MINNEAPOLIS (AP) — Waiting times at the two Veterans Affairs medical centers in Minnesota are considerably lower than the worst trouble spots in the VA system, new audit data released Monday show.
The average wait time for a patient seeking primary care for the first time is 28 days at the Minneapolis VA Medical Center and its outpatient clinics and 25 days for the St. Cloud system, the data show. But the waits are much shorter for established patients who are already in the VA system — three days for Minneapolis and two days for St. Cloud. Nationwide, the longest average wait for new patients seeking primary care is 145 days in Honolulu.
Waits for new patients seeking specialty care are longer — 50 days for new patients for the Minneapolis system and 47 days for St. Cloud’s, compared with four days for established patients to see specialists for Minneapolis and five for St. Cloud. The longest average wait for new patients nationwide is 145 days in Harlingen, Texas.
Waits for first-time mental health patients are 29 days for the Minneapolis system and 33 days for St. Cloud’s, compared with under a day for Minneapolis and under two days for St. Cloud’s for established patients. The longest average wait for new patients nationwide is 104 days in Durham, North Carolina.
Overall, 98 percent of appointments are scheduled within 30 days or less in the Minneapolis system and 97 percent in the St. Cloud system compared with 96 percent nationwide.
“While we need to do better and make improvements in access to care, veterans should be confident we’re going to be here for them and give them high-quality care,” said Pat Kelly, director of the Minneapolis VA Health Care System.
St. Cloud VA Health Care System spokesman Berry Venable said the average waits for first-time patients exceed the VA’s goal of 14 days. And he pointed out that the figures are averages, so some patients are waiting longer for care.
“We’re not perfect. We’ve got work to do. And that’s our pledge moving forward from this day,” Venable said.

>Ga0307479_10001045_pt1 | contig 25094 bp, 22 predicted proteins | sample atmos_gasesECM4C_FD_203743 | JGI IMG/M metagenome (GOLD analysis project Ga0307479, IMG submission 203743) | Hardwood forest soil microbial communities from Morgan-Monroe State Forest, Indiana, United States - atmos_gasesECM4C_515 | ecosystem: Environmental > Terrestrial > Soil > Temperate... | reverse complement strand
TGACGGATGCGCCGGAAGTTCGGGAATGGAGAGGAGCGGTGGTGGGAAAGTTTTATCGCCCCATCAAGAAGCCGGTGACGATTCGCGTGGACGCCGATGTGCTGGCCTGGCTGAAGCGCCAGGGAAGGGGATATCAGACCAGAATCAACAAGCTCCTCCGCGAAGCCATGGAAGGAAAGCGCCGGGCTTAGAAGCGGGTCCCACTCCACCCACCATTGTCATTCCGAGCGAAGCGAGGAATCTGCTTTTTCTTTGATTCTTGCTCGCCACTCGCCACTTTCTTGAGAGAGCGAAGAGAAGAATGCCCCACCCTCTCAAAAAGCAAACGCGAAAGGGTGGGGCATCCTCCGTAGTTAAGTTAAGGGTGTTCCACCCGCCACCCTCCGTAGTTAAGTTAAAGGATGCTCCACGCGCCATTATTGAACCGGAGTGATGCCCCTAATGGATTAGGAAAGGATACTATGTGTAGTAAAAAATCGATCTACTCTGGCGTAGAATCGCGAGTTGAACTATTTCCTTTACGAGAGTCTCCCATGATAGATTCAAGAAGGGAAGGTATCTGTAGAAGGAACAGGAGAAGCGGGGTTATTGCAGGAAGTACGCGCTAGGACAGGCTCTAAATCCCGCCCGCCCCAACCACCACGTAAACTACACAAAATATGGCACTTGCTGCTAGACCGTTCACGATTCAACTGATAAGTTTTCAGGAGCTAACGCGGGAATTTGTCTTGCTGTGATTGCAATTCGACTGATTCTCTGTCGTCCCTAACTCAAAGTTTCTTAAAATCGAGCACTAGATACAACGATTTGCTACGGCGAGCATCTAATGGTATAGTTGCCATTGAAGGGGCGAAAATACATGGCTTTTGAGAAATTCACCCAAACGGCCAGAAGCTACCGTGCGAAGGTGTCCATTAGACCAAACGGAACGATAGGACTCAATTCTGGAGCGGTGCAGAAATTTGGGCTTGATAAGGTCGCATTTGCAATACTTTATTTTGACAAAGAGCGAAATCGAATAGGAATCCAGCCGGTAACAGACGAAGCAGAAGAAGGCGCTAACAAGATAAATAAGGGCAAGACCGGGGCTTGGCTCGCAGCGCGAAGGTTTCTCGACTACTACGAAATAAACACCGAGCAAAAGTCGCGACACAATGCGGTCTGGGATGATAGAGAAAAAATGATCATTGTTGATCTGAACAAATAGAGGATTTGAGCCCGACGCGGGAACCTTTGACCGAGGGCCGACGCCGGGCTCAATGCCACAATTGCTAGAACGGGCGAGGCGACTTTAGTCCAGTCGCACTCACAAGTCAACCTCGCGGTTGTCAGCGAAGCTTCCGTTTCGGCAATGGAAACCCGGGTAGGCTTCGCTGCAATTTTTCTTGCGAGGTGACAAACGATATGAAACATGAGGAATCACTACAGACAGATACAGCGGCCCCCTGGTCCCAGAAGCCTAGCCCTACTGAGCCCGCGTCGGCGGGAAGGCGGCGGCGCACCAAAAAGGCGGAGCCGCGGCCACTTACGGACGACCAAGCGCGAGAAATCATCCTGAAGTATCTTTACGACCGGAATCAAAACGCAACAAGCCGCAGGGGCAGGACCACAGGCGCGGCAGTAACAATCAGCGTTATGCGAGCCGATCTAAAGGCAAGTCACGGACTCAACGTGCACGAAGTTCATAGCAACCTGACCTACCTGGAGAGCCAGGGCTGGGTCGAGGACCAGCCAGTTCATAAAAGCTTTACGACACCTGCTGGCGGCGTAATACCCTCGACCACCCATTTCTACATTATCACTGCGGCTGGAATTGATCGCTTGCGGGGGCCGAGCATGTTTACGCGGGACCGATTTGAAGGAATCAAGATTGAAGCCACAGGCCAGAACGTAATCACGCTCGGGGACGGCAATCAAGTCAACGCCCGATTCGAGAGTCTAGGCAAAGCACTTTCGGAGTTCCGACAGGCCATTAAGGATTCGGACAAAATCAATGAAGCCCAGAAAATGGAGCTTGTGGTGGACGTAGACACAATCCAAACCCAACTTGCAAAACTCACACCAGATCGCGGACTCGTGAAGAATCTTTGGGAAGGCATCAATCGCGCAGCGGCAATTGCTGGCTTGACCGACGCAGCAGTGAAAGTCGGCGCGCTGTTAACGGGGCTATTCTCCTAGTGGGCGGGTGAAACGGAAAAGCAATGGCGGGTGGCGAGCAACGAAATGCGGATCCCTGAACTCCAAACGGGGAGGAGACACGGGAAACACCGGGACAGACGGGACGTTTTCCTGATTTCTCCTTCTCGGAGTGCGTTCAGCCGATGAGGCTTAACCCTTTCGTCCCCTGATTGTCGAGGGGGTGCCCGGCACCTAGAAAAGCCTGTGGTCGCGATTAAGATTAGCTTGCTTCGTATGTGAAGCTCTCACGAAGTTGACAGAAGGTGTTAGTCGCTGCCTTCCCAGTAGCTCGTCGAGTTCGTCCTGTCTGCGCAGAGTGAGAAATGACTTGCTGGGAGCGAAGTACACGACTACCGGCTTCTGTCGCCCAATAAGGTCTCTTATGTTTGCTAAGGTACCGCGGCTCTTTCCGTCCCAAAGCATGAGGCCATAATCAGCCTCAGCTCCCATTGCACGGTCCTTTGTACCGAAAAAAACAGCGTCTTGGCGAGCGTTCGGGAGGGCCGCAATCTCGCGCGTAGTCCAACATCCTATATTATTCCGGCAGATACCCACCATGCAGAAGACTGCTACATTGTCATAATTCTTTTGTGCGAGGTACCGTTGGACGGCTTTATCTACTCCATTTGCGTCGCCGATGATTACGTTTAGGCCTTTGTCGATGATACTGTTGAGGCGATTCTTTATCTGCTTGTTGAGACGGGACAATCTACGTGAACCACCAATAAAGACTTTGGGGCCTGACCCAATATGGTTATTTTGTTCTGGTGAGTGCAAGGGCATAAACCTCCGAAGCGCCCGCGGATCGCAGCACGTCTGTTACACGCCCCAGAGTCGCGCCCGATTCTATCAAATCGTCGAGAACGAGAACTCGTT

The data also show that 25 veterans had been waiting for more than 90 days for first appointments with the Minneapolis system as of May 15, while 10 had been waiting for more than 90 days for first appointments in St. Cloud’s.
The data also showed that 1,396 veterans who’ve enrolled in the VA system and requested appointments in the Minneapolis system over the past decade had not been seen there, while the figure was 472 for St. Cloud’s. Kelly said his center had gotten that number down to zero as of Thursday. He said it looked high because cases that had been resolved weren’t being recorded as closed out.
The auditors flagged the Minneapolis VA Medical Center and its community clinic in Rochester for further review. Kelly said he hadn’t been told why, but added he wasn’t aware of any “integrity issues” and said he presumed the auditors would have told him if there were.
“Like many others here I’m anxious, I’m standing by,” Kelly said.
“We need to ensure that this investigation is thorough and swift,” U.S. Sen. Amy Klobuchar, D-Minn., said in a statement after speaking with Kelly.
U.S. Rep. Tim Walz, D-Minn., a member of the House Committee on Veterans’ Affairs, called the new audit data “concerning” and encouraged the VA inspector general to immediately follow up with those facilities that were flagged for further review, including the Minneapolis and Rochester facilities.
“We must root out the bad actors and reform the system to ensure our veterans get the care they have earned,” Walz said in a statement.
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